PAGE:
Abortions are expensive. A first trimester abortion costs an average of $489. A second trimester abortion at 20 weeks costs an average of $1,500.
So what do you do if you can’t afford an abortion and you definitely can’t afford to raise a child?
If you happen to be one of the 12 million women who depend on Medicaid, or one of the four million who rely on other federal insurance programs, you are in serious trouble, thanks to the Hyde Amendment.
The Hyde Amendment was passed on Sept. 30, 1976. The Amendment currently bans federal funding for abortion with limited exceptions in cases of life endangerment, rape or incest. This funding restriction is most salient for low-income women on Medicaid. As we approach the 38th anniversary of one of the first federal restrictions on abortion access post-Roe vs. Wade, it’s important that we take a moment to look at and reflect upon the social impacts of the Hyde Amendment.
The Hyde Amendment was crafted with the intention of creating systematic barriers for low-income women seeking abortion care, as the bill’s author, Rep. Henry Hyde, noted during a Congressional debate.
The Hyde amendment is simply one of the many laws that systematically target low-income women, denying them the right to self-determination and autonomy. In the context of Hyde, the ability to control one’s own body is withheld as a privilege only for wealthy women who have the money to pay out-of-pocket for abortion care. Low-income women are not only barred from abortion care due to restricted federal funding, but with the hundreds of other state and federal laws that police abortion access, women sometimes have to travel states away and wait days to access care. Between the cost of the procedure and the money spent on physically getting to a provider, abortion is less and less attainable with each passing week of pregnancy.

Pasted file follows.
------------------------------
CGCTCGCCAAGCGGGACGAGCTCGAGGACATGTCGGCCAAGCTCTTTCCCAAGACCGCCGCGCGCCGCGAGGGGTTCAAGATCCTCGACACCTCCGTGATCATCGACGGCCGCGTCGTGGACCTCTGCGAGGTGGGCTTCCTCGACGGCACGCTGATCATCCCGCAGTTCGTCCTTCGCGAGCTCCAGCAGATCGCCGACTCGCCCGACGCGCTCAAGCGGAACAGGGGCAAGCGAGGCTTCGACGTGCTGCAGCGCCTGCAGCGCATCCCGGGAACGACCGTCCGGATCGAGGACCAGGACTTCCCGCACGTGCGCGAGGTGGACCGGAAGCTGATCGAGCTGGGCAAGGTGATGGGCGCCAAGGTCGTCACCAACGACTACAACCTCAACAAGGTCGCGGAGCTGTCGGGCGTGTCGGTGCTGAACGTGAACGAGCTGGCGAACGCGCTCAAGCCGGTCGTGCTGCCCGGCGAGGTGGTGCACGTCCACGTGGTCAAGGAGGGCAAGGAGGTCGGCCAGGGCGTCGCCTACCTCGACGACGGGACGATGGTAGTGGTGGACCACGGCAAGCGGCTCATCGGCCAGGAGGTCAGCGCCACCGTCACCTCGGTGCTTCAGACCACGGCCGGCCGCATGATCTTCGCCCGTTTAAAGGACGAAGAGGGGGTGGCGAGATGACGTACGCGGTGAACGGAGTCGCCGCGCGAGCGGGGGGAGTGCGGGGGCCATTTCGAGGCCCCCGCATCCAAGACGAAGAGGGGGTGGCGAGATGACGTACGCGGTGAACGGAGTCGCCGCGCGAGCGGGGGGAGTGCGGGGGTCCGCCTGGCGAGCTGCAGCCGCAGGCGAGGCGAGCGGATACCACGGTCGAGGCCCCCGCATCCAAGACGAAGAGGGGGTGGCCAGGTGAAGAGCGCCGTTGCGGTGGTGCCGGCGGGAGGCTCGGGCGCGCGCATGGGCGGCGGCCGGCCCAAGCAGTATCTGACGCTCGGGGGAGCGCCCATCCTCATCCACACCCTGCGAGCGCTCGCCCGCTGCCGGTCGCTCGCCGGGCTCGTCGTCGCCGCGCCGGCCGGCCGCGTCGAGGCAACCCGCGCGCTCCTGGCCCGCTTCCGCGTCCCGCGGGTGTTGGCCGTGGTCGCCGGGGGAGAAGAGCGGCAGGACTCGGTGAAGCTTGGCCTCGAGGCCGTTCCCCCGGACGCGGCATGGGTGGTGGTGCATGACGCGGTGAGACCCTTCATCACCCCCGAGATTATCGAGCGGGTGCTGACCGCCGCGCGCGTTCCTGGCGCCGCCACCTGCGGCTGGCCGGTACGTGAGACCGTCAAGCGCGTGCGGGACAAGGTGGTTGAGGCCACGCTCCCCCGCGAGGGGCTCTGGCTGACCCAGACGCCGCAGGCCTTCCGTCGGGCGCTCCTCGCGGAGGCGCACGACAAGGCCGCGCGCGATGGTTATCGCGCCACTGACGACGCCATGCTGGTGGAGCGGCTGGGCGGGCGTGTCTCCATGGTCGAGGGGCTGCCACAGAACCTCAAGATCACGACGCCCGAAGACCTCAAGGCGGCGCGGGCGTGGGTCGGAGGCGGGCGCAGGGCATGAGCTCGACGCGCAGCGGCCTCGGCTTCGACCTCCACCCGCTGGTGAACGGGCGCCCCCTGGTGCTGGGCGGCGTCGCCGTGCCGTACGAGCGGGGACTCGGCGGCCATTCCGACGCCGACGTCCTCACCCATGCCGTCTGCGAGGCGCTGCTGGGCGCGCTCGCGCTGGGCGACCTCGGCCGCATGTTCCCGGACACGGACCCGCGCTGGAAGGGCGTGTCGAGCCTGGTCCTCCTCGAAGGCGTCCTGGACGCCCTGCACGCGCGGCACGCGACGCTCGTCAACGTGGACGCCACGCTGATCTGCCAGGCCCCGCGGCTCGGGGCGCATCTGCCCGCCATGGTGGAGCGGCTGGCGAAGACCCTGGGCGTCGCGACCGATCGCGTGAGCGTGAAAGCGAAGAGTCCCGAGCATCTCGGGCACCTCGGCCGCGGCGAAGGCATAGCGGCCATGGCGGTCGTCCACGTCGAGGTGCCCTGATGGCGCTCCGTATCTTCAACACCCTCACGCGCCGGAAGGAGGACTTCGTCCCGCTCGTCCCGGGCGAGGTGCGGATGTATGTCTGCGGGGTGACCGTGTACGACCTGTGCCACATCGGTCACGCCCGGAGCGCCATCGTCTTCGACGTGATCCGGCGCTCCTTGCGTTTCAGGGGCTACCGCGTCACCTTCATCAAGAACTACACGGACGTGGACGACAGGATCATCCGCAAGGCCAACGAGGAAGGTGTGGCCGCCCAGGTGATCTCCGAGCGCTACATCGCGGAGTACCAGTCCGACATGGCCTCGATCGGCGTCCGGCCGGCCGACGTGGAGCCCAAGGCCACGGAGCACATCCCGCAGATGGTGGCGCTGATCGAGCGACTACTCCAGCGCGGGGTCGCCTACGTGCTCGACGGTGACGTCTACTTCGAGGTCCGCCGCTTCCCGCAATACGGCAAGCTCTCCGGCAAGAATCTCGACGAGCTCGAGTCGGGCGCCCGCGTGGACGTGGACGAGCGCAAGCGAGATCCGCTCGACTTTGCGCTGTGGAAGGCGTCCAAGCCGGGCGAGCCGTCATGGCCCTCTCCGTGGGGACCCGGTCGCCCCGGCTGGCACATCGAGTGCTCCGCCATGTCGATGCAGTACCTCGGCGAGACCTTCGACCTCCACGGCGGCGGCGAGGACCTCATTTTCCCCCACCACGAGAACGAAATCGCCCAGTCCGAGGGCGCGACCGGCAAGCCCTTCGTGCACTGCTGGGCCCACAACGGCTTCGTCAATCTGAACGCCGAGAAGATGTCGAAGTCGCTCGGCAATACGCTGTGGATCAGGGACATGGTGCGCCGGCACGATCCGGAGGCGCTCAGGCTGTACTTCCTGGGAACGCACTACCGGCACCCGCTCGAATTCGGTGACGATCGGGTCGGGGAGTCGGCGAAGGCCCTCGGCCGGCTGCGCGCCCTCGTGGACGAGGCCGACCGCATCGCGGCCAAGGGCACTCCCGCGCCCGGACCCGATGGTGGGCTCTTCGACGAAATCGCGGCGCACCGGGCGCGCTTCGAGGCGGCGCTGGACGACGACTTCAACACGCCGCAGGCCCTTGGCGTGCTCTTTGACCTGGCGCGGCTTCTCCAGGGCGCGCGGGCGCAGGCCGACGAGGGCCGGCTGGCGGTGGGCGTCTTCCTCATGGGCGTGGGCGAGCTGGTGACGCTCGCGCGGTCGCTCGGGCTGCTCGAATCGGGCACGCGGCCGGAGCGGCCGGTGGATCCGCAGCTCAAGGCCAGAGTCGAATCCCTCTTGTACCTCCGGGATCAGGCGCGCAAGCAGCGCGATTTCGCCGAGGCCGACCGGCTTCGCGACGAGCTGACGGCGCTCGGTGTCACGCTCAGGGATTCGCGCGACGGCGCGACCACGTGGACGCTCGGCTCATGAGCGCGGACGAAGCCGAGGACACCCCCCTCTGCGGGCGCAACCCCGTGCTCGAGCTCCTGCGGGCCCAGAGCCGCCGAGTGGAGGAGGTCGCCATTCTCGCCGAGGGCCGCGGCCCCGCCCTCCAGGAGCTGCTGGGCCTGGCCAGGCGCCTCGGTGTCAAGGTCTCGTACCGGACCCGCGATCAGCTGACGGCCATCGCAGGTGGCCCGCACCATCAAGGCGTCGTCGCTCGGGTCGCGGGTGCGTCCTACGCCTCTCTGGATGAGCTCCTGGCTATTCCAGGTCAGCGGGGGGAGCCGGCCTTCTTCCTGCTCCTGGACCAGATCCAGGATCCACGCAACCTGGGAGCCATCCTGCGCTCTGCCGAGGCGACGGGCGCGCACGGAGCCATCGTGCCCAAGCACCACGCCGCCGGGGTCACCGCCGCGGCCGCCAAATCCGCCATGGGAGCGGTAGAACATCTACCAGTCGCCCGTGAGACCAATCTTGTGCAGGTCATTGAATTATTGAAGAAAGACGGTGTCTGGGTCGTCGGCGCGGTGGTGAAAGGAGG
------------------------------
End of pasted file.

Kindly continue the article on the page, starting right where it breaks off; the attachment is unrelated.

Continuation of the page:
If federal health insurance won’t cover abortion care, we leave low-income women vulnerable to a cycle of poverty because they are unable to plan their families and lives. In the framework of reproductive justice, forcing a woman to carry an unwanted pregnancy to term is wholly a violation of human rights. Reproductive rights are innately human rights, and for the millions of women who depend on Medicaid and other federal programs, such disabled women, Indian American women using Indian Health Services, and federal prisoners, their human rights are being violated.
In the name of abortion rights, human rights, and reproductive justice, it is time to repeal Hyde. Reproductive rights activists often focus on abortion’s legality and physical accessibility (where women can receive abortion care and how far along into a pregnancy the procedure is legal). But the fight for safe and legal abortion means nothing if it isn’t accessible to everyone.
I shouldn’t have to mention that providing coverage for abortion care leads to better economic outcomes for both the women who have abortions and for the institutions that would otherwise have to provide pregnancy and infant care. But for some readers and most politicians, these nuances are what matter most for their public support of repealing Hyde. Sadly, the value of a woman’s life, autonomy, and dignity aren’t always enough to influence policy. Often in a political context, we see financial outcomes superseding socially just policy. Hyde is neither a socially just policy nor an economically sound one.
I currently have $342 in my savings account. If I didn’t admit that having less than $480 makes me nervous, I would be lying.
Like I said, abortions are expensive. But so is the cost of injustice.
So, happy anniversary Hyde. Here’s to another year of classism, sexism, and broad-based discrimination lovingly provided by the United States government.
*This article refers to abortion care patients solely as women, but not all people who have abortions identify as women.
*This article was preivious posted on the Planned Parenthood Generation Action Blog and in the Michigan Daily.